Tuesday, 31 July 2018

Ancient Warrior Clutching Spear Found

A U.S. veteran discovered the grave of a sixth-century Saxon soldier buried with a sword, spear and knife. The Bronze Age burial was found at Salisbury Plain in England, not far from Stonehenge.

Monday, 30 July 2018

Ancient ‘gate of hell’ in Turkey to open to visitors

An ancient Roman “gate to hell,” believed to be a passage to the underworld in southwestern Turkey, will open to visitors. The gate, which was named “Plutonium” after the god of the underworld, Pluto or Hades, was unearthed at the site of Hierapolis-Pamukkale.
Hierapolis-Pamukkale was founded at the end of the second century B.C. Its thermal springs were believed to have great healing powers. Ceded to Rome in 133 B.C., Hierapolis flourished, reaching its peak of importance in the second and third centuries A.D. The gate was thought to belch the “breath of death,” killing all, except the divinely immune priests who led animals to sacrifice. Scientists have provided an explanation for the mystery.

Fissures in the earth’s surface, beneath the site, emits carbon dioxide at concentrations so high it can be deadly.
See ----->Roman “Gates of Hell”

Saturday, 28 July 2018

Heritage August Platinum Night® Auction

Heritage August Platinum Night® Auction is scheduled for August 17th. The sale features the crème-de la-crème of numismatics.
Croesus and later. AV stater. NGC Gem MS 5/5 - 5/5. Sardes, ca. 553-539 BC. Tied for the finest graded example.
PHOCIS. Delphi. Ca. 338-334 BC. AR stater. NGC AU ★ 5/5 - 5/5, Fine Style.
Syracuse. Time of Dionysius I (ca. 405-370 BC). AR decadrachm. NGC Choice AU.
Macedonian. Alexander III the Great (336-323 BC). AV distater. NGC Choice AU.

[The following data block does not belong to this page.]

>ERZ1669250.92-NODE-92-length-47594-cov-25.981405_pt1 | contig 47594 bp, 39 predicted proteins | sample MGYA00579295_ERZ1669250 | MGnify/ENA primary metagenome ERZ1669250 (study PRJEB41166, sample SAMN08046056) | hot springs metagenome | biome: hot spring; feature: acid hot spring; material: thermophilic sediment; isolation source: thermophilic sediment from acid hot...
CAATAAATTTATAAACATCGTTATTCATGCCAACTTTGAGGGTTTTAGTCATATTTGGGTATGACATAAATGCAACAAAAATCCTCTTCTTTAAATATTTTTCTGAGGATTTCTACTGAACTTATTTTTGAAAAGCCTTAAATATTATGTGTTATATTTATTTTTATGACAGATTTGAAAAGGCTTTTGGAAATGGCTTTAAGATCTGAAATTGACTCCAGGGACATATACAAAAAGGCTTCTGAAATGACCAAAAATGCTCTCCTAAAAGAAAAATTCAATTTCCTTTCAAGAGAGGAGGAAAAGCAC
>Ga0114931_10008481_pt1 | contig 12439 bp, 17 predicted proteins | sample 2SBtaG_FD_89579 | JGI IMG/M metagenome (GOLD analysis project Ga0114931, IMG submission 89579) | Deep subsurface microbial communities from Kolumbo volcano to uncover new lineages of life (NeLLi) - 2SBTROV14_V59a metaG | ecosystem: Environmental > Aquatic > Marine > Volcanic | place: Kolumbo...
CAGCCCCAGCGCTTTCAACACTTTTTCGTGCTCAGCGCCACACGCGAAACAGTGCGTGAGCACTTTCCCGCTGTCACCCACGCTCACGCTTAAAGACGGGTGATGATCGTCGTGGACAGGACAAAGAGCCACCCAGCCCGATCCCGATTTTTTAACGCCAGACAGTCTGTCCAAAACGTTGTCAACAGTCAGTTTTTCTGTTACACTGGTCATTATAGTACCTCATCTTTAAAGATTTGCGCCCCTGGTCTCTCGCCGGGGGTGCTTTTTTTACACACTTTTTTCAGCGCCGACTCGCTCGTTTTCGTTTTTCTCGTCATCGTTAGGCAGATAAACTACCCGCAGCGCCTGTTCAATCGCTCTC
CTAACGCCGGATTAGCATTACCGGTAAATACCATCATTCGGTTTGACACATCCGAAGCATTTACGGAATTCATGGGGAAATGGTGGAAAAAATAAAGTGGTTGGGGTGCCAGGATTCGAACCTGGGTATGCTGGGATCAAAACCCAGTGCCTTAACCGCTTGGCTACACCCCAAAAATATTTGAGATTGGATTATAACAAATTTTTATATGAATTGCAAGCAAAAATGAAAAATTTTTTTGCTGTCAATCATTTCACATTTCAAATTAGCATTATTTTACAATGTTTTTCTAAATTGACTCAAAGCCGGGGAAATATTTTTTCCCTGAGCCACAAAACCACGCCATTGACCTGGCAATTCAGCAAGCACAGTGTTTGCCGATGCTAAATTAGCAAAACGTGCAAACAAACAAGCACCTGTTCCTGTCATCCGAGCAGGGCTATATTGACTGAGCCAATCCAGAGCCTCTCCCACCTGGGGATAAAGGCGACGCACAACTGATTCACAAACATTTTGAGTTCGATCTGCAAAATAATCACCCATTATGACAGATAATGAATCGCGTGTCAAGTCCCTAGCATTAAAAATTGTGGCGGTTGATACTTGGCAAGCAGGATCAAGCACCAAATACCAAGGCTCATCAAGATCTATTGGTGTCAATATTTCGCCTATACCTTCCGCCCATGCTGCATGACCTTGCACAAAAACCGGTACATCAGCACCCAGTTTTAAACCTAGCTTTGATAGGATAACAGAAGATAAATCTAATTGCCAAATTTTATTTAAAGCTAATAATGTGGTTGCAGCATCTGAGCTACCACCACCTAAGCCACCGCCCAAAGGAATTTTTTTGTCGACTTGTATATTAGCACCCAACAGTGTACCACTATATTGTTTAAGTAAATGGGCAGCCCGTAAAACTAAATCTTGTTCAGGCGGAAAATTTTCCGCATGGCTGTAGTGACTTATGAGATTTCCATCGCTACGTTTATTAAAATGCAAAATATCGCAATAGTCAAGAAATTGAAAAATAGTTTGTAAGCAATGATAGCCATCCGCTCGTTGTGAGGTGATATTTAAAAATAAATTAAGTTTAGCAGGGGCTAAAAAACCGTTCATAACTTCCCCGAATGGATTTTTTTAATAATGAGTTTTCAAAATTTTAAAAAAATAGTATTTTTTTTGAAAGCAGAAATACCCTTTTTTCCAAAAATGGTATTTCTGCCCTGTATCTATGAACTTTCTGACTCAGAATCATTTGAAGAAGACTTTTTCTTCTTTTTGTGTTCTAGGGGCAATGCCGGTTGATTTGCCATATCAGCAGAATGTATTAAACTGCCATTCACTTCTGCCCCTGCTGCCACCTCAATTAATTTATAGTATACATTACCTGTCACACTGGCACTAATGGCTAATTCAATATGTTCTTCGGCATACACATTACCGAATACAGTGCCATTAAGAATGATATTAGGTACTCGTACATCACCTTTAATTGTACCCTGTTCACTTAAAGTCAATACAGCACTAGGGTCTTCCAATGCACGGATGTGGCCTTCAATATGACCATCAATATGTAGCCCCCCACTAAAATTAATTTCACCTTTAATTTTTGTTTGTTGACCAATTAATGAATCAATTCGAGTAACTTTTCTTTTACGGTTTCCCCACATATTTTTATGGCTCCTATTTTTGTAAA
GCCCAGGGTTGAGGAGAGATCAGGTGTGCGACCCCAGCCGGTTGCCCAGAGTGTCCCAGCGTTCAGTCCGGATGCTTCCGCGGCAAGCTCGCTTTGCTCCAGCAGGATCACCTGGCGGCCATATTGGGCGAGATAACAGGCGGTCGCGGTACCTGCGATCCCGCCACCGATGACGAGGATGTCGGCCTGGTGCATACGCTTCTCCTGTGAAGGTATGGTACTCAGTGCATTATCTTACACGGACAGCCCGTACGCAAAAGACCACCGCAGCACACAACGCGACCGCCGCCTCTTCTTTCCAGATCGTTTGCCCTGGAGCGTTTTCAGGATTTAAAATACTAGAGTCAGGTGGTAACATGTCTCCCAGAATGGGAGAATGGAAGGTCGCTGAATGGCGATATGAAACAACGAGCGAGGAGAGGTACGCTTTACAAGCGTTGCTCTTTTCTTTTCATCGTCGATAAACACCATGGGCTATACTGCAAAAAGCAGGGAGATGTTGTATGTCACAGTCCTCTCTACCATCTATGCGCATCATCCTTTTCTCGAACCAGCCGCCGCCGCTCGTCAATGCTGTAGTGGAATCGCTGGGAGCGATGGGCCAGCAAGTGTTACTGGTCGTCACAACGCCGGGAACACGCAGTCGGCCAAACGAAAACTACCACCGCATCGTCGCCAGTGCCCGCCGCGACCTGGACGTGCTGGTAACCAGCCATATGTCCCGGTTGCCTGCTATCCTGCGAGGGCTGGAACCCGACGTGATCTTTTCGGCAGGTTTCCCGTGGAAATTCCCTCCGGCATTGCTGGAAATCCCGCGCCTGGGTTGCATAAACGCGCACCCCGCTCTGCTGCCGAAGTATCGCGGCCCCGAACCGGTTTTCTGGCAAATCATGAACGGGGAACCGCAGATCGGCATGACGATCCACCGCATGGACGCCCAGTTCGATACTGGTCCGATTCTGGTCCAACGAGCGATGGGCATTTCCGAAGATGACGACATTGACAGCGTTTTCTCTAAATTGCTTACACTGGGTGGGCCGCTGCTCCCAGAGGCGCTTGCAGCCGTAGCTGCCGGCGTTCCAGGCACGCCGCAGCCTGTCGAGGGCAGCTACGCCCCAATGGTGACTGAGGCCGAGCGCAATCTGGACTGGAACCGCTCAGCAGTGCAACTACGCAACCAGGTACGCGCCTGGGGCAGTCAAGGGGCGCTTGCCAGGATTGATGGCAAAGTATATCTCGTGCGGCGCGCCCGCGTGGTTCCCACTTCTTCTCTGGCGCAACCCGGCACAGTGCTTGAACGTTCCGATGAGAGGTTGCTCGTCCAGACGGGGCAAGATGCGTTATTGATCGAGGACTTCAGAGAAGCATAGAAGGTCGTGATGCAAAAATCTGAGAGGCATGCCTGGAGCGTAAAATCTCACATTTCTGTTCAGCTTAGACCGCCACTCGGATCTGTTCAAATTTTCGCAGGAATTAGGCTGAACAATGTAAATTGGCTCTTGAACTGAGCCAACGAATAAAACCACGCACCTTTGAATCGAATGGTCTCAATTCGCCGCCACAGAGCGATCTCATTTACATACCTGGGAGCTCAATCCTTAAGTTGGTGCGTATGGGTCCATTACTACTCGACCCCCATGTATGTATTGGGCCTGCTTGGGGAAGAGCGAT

Tuesday, 24 July 2018

Highway Threatens Ancient Roman Site in Bulgaria

A new highway that will connect Sofia in Bulgaria with Thessaloniki in Greece threatens the ruins of the ancient Roman settlement of Skaptopara.

The ruins are standing in the way of a long-delayed highway running through the picturesque Kresna gorge in southwestern Bulgaria.
Finds include a well-preserved Roman tomb, ancient coins, figures and vessels.The future of the archaeological site is contested between state institutions, which rushed through excavations. Archeological works ended on July 20. Many believe the fate of yet another important site in Bulgaria is effectively sealed.

Monday, 23 July 2018

Ancient noblewoman buried with her golden jewellery found

Greek archaeologists have discovered a virtually intact grave of an ancient noblewoman buried with her golden jewellery at a Roman burial monument in the island of Sikinos. Her name, according to a burial inscription, was Neko. Golden wristbands, rings, a long golden necklace, a female figure carved cameo buckle, glass and metal vases and even fragments of the dead woman's clothes were found in the grave.
The grave was found in the vault of the Episkopi monument, a burial memorial of the Roman era, which was later turned into a Byzantine church and a monastery. Despite attacks by grave robbers in ancient times, Neko's grave was found intact mainly because it was well hidden in a blind spot between two walls in the basement of the building.

Saturday, 21 July 2018

Stack’s Bowers Galleries August 2018 ANA Sale